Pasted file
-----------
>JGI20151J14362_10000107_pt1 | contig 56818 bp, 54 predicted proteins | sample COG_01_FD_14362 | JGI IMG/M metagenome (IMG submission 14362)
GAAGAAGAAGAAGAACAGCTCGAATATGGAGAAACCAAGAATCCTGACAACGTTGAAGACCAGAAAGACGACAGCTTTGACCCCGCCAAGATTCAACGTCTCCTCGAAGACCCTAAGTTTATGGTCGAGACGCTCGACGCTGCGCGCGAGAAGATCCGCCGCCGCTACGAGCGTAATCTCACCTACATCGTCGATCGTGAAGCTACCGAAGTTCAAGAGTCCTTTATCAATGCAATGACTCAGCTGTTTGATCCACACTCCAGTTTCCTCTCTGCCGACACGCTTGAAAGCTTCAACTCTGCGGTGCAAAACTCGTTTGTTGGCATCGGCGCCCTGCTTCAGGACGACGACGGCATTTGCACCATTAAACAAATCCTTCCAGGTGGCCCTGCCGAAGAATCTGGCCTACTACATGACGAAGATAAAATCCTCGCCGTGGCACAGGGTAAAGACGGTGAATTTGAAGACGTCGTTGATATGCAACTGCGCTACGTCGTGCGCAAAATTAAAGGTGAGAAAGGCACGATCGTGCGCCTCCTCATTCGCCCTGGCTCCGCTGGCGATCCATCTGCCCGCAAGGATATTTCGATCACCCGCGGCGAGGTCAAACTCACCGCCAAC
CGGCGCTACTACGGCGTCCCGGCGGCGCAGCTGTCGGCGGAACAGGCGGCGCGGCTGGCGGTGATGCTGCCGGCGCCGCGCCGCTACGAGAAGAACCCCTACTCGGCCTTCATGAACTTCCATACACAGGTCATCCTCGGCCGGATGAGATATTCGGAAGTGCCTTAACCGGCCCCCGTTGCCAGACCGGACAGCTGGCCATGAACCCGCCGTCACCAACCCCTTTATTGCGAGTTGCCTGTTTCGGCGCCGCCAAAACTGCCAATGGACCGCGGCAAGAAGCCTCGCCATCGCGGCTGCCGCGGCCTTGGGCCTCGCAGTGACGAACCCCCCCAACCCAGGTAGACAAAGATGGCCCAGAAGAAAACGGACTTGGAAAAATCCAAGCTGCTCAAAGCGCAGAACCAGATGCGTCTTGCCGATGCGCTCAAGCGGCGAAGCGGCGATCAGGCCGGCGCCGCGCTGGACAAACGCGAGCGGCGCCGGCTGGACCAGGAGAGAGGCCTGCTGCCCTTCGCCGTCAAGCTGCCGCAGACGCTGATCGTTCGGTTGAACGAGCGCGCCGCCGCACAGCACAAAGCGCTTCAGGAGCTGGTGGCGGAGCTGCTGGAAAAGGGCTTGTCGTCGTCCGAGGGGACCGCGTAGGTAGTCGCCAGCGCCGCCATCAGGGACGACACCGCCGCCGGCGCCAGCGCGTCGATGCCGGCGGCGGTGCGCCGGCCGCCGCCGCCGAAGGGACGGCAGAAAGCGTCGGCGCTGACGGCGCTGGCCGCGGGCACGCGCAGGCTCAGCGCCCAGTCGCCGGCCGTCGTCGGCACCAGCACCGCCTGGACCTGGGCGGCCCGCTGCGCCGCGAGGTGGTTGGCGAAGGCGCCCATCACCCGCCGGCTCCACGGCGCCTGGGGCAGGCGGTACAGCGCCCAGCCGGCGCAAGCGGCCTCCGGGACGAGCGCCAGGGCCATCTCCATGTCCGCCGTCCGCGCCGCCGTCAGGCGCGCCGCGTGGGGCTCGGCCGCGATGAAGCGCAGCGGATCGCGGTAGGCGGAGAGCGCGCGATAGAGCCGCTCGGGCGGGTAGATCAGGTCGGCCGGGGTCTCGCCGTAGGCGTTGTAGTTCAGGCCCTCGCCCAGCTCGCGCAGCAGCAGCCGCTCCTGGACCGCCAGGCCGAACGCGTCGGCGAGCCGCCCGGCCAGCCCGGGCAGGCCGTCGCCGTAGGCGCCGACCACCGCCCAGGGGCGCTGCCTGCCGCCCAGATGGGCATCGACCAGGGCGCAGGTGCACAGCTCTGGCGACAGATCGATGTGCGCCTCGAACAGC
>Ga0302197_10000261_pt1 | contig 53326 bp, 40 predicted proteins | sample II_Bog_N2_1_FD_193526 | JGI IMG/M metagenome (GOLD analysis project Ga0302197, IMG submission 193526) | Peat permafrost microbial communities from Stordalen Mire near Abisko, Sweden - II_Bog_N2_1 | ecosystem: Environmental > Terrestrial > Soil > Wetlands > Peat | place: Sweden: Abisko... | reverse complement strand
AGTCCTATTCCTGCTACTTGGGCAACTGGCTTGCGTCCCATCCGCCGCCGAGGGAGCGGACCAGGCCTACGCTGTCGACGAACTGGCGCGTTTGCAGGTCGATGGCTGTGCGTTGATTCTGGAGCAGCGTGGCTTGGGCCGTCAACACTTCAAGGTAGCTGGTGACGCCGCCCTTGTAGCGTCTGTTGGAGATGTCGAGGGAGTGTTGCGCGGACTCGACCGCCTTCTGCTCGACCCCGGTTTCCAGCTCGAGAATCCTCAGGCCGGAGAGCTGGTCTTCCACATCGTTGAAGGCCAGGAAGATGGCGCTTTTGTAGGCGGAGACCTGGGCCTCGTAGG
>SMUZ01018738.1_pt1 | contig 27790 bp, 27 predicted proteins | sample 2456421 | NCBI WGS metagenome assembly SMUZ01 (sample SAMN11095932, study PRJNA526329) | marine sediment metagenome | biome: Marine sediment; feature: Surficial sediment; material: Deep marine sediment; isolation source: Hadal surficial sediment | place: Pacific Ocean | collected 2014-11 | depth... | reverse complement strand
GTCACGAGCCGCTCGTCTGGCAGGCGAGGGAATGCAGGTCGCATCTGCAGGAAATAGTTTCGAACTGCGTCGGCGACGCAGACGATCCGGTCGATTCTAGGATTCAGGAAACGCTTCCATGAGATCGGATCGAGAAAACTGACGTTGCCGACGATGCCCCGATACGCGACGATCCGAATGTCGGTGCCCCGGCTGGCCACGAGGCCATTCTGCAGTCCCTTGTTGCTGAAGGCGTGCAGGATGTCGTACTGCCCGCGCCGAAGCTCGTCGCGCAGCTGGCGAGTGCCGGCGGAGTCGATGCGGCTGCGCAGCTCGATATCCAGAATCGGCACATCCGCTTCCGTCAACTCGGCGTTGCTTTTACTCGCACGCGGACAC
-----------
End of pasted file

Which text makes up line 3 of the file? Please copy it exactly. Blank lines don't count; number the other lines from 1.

CGGCGCTACTACGGCGTCCCGGCGGCGCAGCTGTCGGCGGAACAGGCGGCGCGGCTGGCGGTGATGCTGCCGGCGCCGCGCCGCTACGAGAAGAACCCCTACTCGGCCTTCATGAACTTCCATACACAGGTCATCCTCGGCCGGATGAGATATTCGGAAGTGCCTTAACCGGCCCCCGTTGCCAGACCGGACAGCTGGCCATGAACCCGCCGTCACCAACCCCTTTATTGCGAGTTGCCTGTTTCGGCGCCGCCAAAACTGCCAATGGACCGCGGCAAGAAGCCTCGCCATCGCGGCTGCCGCGGCCTTGGGCCTCGCAGTGACGAACCCCCCCAACCCAGGTAGACAAAGATGGCCCAGAAGAAAACGGACTTGGAAAAATCCAAGCTGCTCAAAGCGCAGAACCAGATGCGTCTTGCCGATGCGCTCAAGCGGCGAAGCGGCGATCAGGCCGGCGCCGCGCTGGACAAACGCGAGCGGCGCCGGCTGGACCAGGAGAGAGGCCTGCTGCCCTTCGCCGTCAAGCTGCCGCAGACGCTGATCGTTCGGTTGAACGAGCGCGCCGCCGCACAGCACAAAGCGCTTCAGGAGCTGGTGGCGGAGCTGCTGGAAAAGGGCTTGTCGTCGTCCGAGGGGACCGCGTAGGTAGTCGCCAGCGCCGCCATCAGGGACGACACCGCCGCCGGCGCCAGCGCGTCGATGCCGGCGGCGGTGCGCCGGCCGCCGCCGCCGAAGGGACGGCAGAAAGCGTCGGCGCTGACGGCGCTGGCCGCGGGCACGCGCAGGCTCAGCGCCCAGTCGCCGGCCGTCGTCGGCACCAGCACCGCCTGGACCTGGGCGGCCCGCTGCGCCGCGAGGTGGTTGGCGAAGGCGCCCATCACCCGCCGGCTCCACGGCGCCTGGGGCAGGCGGTACAGCGCCCAGCCGGCGCAAGCGGCCTCCGGGACGAGCGCCAGGGCCATCTCCATGTCCGCCGTCCGCGCCGCCGTCAGGCGCGCCGCGTGGGGCTCGGCCGCGATGAAGCGCAGCGGATCGCGGTAGGCGGAGAGCGCGCGATAGAGCCGCTCGGGCGGGTAGATCAGGTCGGCCGGGGTCTCGCCGTAGGCGTTGTAGTTCAGGCCCTCGCCCAGCTCGCGCAGCAGCAGCCGCTCCTGGACCGCCAGGCCGAACGCGTCGGCGAGCCGCCCGGCCAGCCCGGGCAGGCCGTCGCCGTAGGCGCCGACCACCGCCCAGGGGCGCTGCCTGCCGCCCAGATGGGCATCGACCAGGGCGCAGGTGCACAGCTCTGGCGACAGATCGATGTGCGCCTCGAACAGC